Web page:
Eid al-Adha in Marrakech

Eid al-Adha

In August 2018 we had the unique experience of visiting Morocco during Eid al-Adha, also know as the feast of sacrifice. For Muslims, Eid-al-Adha celebrates the end of Haij, the pilgrimage to Mecca. It's one of the most important Islamic holidays where families gather around to sacrifice a goat or a sheep.  This tradition commemorates the story about prophet Ibrahim who showed obedience to Allah by agreeing to sacrifice his son. In return for his obedience, Allah sent him a goat to sacrifice instead.

The sacrificed goat or sheep gets cooked and shared with familie and friends. About 1/3 of the meat is handed out to the poor. Generosity and mutual help are very important in the Muslim culture.

Marrakech during Eid al-Adha

As with all important holidays across the world, public life in the Marrakech medina almost entirely shuts down and everybody is celebrating with their family and friends. Of course hotels and riads remain open for tourists, but most local restaurants remained closed, only a few western oriented were open. Most tourist attractions also remained closed. The souks were nearly abandoned with almost all shops closed for the day. Even the famous  Place Jemaa El Fna was relatively quiet compared with the loud chaos it was when we returned 2 weeks later.

It sure is a unique experience to wander around the medina of Marrakech during Eid-al-Adha.

Vegans, prepare for a shock!

During Eid al-Adha we were welcomed in Marrakech by a young local, dragging a sheeps head across the window of our taxi, blood leaking inside.

On nearly every corner in the medina there were people roasting their sacrificed animals, mainly sheep and goat. The interiors of old mattresses seem to be very suitable as improvised grills. By the time we wandered around the medina, most of the meat was already gone and there were only sheep and goat heads left, roasting black, leaving a penetrating scent all over the medina.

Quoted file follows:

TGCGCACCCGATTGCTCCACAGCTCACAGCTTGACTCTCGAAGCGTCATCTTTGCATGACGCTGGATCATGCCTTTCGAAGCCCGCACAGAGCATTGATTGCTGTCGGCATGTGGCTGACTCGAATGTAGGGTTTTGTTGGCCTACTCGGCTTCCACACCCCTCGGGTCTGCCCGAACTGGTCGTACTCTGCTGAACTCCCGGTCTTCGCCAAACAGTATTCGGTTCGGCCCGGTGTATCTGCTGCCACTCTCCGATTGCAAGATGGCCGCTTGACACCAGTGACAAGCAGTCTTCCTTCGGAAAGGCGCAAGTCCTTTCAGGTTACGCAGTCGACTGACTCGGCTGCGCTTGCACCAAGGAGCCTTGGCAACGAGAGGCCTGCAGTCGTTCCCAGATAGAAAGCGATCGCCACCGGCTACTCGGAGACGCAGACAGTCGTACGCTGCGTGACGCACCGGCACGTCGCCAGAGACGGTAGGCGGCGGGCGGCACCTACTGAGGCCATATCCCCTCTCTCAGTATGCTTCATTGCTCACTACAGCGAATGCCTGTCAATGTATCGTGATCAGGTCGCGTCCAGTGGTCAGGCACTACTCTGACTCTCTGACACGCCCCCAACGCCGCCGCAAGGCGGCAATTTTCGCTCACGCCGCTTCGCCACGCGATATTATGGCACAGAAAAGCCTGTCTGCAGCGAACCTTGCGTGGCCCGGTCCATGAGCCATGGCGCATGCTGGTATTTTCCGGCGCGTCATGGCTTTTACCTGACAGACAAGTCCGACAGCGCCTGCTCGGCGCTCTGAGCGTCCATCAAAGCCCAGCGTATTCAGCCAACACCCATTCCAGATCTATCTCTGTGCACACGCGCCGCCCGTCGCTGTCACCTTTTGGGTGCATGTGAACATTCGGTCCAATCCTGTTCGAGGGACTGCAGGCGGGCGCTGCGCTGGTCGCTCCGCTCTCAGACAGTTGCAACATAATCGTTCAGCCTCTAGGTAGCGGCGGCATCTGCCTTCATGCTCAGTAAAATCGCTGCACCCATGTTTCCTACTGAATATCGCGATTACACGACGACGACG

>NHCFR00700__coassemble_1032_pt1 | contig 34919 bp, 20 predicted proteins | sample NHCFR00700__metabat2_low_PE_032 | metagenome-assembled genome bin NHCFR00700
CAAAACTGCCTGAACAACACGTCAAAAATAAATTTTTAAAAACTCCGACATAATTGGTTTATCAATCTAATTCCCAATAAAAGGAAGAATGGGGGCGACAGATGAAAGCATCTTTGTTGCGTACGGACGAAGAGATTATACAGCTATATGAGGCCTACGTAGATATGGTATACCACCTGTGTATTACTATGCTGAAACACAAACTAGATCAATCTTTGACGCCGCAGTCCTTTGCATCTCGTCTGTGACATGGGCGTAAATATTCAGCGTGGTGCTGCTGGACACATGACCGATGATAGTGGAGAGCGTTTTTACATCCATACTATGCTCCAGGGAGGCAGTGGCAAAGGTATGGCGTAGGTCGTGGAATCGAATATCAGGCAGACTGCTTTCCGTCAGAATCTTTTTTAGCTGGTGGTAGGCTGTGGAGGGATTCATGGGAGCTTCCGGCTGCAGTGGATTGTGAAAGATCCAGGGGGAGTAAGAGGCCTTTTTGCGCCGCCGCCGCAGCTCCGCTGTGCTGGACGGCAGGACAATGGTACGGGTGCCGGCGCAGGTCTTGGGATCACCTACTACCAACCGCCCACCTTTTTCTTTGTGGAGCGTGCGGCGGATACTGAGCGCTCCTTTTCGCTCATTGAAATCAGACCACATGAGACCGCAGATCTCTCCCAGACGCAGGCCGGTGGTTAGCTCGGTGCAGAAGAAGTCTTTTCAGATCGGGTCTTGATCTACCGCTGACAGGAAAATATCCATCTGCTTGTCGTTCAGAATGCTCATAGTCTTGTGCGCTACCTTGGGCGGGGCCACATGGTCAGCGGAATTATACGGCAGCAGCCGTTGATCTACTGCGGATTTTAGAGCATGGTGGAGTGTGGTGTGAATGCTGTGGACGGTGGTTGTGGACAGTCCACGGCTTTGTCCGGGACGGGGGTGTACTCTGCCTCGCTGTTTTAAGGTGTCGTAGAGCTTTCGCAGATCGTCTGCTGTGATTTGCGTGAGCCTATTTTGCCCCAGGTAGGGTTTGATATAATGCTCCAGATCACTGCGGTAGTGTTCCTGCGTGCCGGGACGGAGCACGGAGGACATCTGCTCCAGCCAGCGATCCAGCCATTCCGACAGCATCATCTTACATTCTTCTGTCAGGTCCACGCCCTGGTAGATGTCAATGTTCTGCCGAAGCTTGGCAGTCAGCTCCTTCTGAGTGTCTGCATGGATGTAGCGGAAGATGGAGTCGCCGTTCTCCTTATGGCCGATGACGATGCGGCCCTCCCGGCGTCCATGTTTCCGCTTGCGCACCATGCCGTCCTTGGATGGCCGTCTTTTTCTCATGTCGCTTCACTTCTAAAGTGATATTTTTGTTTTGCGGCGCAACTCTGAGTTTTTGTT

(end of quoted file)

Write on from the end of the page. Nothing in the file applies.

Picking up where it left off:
For people who are easily shocked and can't handle the smell of burning meat, it certainly isn't the best day to wander around Marrakech.

Eid al-Adha lasts more then a day

Eid-al-Adha lasts minimum 2-3 days up to an entire week.  For Moroccans, the days after are a perfect time to connect and visit family and friends. This makes moving around Morocco without a car quite challenging. Busses can be full and there are fewer grand taxi's available. Restaurants only have limited menu's available less popular tourist attractions can remain closed.

3 days after Eid-al-Adha we traveled from Marrakech to Ouarzazate by CTM bus. During the evening we arrived at a crowded lively town square, but most restaurants were closed and the only one open could only offer 3 basic dishes due a lack of supplies. Some tourist attractions were open, but most remained closed as well. Petit taxi's (the local ones) were still driving around, but the only 2 grand taxi's we found around town asked ridiculous prices. Eventually we went back to Marrakech, rented a car there and transformed our backpacking trip into a Moroccan Roadtrip.

This all  is something you should consider when visiting Morocco during Eid-al-Adha, but if you plan your journey ahead, it's not a reason that should prevent you from visiting this beautiful country.

Should I visit Morocco during Eid al-Adha?

The answer is most definitely YES!
London is even more deserted during Christmas compared with Marrakech during Eid al-Adha.
At most places you won't have any problems finding a place to eat or sleep.


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